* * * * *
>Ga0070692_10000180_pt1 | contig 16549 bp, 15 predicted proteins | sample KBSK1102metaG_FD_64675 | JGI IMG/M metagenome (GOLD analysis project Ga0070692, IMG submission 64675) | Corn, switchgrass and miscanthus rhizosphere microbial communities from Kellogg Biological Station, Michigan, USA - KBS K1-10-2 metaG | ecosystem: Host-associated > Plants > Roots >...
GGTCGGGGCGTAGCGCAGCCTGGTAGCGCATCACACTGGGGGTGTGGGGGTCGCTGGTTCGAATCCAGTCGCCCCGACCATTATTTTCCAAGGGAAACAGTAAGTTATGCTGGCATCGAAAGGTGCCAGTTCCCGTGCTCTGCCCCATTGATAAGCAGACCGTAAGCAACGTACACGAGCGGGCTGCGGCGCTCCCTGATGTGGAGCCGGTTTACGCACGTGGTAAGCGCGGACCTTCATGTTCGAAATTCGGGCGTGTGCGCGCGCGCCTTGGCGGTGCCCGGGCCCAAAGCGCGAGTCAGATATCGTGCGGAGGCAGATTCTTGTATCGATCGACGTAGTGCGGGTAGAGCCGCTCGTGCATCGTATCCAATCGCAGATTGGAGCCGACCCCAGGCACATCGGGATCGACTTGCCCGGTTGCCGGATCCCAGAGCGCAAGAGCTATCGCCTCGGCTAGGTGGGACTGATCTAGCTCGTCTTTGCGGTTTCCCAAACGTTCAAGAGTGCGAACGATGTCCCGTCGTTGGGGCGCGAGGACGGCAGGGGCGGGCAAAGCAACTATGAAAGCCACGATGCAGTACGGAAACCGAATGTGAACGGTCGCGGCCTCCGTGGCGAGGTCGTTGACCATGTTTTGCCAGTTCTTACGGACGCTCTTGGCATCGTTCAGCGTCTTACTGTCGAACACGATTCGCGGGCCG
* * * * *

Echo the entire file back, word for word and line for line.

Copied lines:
>Ga0070692_10000180_pt1 | contig 16549 bp, 15 predicted proteins | sample KBSK1102metaG_FD_64675 | JGI IMG/M metagenome (GOLD analysis project Ga0070692, IMG submission 64675) | Corn, switchgrass and miscanthus rhizosphere microbial communities from Kellogg Biological Station, Michigan, USA - KBS K1-10-2 metaG | ecosystem: Host-associated > Plants > Roots >...
GGTCGGGGCGTAGCGCAGCCTGGTAGCGCATCACACTGGGGGTGTGGGGGTCGCTGGTTCGAATCCAGTCGCCCCGACCATTATTTTCCAAGGGAAACAGTAAGTTATGCTGGCATCGAAAGGTGCCAGTTCCCGTGCTCTGCCCCATTGATAAGCAGACCGTAAGCAACGTACACGAGCGGGCTGCGGCGCTCCCTGATGTGGAGCCGGTTTACGCACGTGGTAAGCGCGGACCTTCATGTTCGAAATTCGGGCGTGTGCGCGCGCGCCTTGGCGGTGCCCGGGCCCAAAGCGCGAGTCAGATATCGTGCGGAGGCAGATTCTTGTATCGATCGACGTAGTGCGGGTAGAGCCGCTCGTGCATCGTATCCAATCGCAGATTGGAGCCGACCCCAGGCACATCGGGATCGACTTGCCCGGTTGCCGGATCCCAGAGCGCAAGAGCTATCGCCTCGGCTAGGTGGGACTGATCTAGCTCGTCTTTGCGGTTTCCCAAACGTTCAAGAGTGCGAACGATGTCCCGTCGTTGGGGCGCGAGGACGGCAGGGGCGGGCAAAGCAACTATGAAAGCCACGATGCAGTACGGAAACCGAATGTGAACGGTCGCGGCCTCCGTGGCGAGGTCGTTGACCATGTTTTGCCAGTTCTTACGGACGCTCTTGGCATCGTTCAGCGTCTTACTGTCGAACACGATTCGCGGGCCG